Take our poll: Surgeries for liposuction and ear reshaping are becoming popular with school age children, especially during the summer holidays, say doctors.
Cosmetic surgery for children aged just 7 on rise in UAE
DUBAI // Children as young as 7 are visiting plastic surgeons during the school holidays for procedures ranging from liposuction to ear reshaping.
The number of operations on patients under 18 spikes in the summer, with some youngsters having treatments to avoid being bullied for their appearance.
About 30 per cent of bookings at the Medical Arts Clinic in Jumeirah next month are for children. "We normally see more children during the summer because that's when they're off school," the clinic's Dr Luiz Toledo said.
"Problems normally come up when they start going to school and relating with their peers. They might get bullied because they have big ears.
"We normally treat this when they are around 7 or 8 years old. It's a simple treatment but effective because it changes their lives completely."
Cosmesurge Middle East has performed liposuction on boys as young as 14. "We are seeing so much obesity in children because their parents allow them to have fast food," said the clinic's owner, Dr Max Sawaf.
"Not only do they get fat, the oestrogens from the fat can make boys develop breasts. They start shying away from wearing T-shirts and participating in sports. "While we'd like them to lose weight naturally, it's very difficult once they develop those breasts. Liposuction is more common than you'd think."
Counsellors have raised concerns over possible psychological problems. "It sends out the wrong message to children," said Dr Raymond Hamden, director of the Human Relations Institute and Clinics. "It teaches kids there's something wrong with them. It validates the bullies and teaches them that others should govern how they feel about themselves."
"It also gives children the message that parents don't have time to help them develop confidence and a positive self-image, or to learn to defend themselves and be emotionally stable," Dr Hamden said.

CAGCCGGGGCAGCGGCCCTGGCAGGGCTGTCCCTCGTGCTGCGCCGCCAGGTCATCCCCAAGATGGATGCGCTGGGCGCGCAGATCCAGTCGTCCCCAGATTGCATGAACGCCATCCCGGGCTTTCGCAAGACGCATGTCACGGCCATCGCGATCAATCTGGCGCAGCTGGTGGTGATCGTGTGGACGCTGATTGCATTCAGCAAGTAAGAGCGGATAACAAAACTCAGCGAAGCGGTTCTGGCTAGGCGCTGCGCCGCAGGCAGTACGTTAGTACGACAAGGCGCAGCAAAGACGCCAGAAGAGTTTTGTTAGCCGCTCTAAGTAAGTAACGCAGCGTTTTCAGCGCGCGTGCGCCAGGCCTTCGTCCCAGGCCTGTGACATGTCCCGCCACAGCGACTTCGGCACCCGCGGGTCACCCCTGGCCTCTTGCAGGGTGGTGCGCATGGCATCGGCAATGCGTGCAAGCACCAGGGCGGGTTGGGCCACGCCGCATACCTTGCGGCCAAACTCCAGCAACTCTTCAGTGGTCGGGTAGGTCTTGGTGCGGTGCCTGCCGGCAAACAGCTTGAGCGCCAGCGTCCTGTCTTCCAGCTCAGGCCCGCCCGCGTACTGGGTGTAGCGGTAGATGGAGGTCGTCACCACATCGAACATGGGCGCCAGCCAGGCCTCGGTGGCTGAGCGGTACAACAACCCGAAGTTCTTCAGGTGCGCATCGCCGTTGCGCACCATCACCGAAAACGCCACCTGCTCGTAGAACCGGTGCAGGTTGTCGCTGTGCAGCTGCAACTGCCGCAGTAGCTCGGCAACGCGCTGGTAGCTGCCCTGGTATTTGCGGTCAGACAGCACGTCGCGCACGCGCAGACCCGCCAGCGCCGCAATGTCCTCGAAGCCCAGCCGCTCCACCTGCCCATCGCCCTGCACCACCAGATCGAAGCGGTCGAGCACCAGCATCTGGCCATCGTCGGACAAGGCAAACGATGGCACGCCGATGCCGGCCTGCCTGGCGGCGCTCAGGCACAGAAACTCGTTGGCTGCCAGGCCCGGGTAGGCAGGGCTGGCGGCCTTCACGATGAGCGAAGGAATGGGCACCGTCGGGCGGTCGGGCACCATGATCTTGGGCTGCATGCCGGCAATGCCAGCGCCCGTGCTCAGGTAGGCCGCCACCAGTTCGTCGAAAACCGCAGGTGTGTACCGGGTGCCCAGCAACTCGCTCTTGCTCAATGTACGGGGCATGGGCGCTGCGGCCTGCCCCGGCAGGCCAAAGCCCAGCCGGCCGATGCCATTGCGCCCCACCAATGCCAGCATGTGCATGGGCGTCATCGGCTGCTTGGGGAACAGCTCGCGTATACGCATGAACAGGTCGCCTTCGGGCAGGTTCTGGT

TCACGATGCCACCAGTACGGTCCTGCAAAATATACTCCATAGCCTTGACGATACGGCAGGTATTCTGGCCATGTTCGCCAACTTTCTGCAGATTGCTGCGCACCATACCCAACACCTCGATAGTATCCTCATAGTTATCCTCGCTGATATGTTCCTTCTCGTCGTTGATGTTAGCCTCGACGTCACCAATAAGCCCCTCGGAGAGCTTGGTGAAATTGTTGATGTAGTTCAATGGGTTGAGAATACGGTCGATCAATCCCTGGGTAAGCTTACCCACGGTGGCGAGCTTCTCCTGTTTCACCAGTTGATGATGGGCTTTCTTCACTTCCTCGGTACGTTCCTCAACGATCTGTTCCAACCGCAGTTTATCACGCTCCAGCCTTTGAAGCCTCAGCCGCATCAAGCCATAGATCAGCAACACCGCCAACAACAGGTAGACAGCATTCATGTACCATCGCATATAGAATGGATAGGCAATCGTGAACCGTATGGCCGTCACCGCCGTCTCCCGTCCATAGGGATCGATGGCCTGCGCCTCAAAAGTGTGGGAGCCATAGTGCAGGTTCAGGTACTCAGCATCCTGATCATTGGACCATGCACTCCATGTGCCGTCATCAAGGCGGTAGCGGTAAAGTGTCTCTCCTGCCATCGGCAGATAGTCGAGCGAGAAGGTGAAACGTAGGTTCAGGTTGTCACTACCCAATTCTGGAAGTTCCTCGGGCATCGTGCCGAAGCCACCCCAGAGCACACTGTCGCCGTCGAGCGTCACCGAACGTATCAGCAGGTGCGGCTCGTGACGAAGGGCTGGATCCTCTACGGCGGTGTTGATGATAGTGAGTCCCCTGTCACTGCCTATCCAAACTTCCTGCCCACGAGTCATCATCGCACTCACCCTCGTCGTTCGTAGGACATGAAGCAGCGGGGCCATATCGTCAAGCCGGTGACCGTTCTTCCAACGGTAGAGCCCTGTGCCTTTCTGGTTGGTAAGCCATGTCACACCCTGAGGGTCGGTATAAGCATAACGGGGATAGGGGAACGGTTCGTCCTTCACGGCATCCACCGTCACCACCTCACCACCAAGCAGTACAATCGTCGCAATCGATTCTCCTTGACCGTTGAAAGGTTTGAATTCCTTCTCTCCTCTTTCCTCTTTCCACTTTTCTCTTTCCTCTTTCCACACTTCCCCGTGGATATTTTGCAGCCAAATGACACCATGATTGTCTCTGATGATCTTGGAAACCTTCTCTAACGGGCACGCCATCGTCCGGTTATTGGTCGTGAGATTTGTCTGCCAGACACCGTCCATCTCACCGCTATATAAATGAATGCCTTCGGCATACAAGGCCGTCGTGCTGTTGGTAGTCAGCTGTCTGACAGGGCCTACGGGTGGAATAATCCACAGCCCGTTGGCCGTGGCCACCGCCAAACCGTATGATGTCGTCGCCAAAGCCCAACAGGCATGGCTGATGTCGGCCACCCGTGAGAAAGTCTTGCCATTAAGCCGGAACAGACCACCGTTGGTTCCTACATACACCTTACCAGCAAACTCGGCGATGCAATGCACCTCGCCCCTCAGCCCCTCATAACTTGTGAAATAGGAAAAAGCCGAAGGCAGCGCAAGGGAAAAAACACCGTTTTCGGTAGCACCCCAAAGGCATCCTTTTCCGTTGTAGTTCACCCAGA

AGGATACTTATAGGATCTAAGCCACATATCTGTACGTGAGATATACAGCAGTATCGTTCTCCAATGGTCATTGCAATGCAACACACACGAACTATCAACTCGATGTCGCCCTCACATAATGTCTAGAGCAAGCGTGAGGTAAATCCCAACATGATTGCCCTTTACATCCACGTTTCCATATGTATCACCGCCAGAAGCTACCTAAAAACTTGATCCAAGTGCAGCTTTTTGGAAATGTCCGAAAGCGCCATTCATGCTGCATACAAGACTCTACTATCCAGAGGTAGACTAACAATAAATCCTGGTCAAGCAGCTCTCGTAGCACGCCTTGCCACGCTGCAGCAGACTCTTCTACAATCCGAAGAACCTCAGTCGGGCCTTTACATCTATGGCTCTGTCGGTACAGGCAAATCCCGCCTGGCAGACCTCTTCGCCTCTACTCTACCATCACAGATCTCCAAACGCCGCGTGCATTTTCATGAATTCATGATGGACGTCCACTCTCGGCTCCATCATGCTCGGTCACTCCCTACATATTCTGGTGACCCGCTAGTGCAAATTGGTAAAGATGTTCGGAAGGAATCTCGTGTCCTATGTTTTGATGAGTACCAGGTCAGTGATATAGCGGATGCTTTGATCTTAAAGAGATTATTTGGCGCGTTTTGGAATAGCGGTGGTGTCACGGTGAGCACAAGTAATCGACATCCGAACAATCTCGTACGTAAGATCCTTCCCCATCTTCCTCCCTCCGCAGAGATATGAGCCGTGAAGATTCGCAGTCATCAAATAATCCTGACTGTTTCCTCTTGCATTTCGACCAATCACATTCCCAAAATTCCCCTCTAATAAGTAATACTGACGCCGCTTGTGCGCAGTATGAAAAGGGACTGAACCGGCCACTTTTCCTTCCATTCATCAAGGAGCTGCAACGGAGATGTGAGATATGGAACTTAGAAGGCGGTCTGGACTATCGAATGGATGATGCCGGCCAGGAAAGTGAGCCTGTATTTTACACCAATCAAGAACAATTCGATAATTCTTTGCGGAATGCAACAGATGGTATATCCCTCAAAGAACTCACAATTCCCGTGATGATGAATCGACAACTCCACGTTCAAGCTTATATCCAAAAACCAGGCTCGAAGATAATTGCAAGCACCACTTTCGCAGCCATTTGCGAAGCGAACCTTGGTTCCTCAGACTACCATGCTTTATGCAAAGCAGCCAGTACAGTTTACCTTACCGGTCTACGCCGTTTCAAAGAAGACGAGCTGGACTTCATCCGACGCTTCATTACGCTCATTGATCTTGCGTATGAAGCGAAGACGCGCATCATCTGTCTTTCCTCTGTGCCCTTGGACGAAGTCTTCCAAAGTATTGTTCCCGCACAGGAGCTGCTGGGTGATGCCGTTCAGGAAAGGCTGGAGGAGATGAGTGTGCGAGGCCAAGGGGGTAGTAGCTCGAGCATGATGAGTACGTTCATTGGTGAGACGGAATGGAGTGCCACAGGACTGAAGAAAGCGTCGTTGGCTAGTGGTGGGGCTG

Dr Rajeshree Singhania, a paediatrician at Singhania Clinic, said acceptance of others and their differences was a problem in schools.
"Overweight kids are really made fun of," she said. "The key problem is acceptance of people and their differences. That should be a compulsory part of the curriculum."
Dr Sawaf said about a third of his clients were Emirati, while the remainder are a mix of different nationalities.
He said children normally had treatment to have their ears pinned back or reshaped before they start going to school.
"We call them fly-away ears," he said. "The children get teased at school. We want to do it as early as possible, but at the same time they have to be grown enough to withstand the anesthesia."
Dr Allen Rezai, whose Elite Cosmetic Surgery Group in Dubai also has a clinic in the UK, said surgery for youngsters in response to pressure at school was common in England and Dubai.
"Everyone knows they could have problems in school," he said. "So even before the child starts to go to school, and before they realise there's a problem, we can do the surgery for them.
"We do it because we don't want them to hate school, or having trouble making friends. That can cause more psychological damage to them than anything else."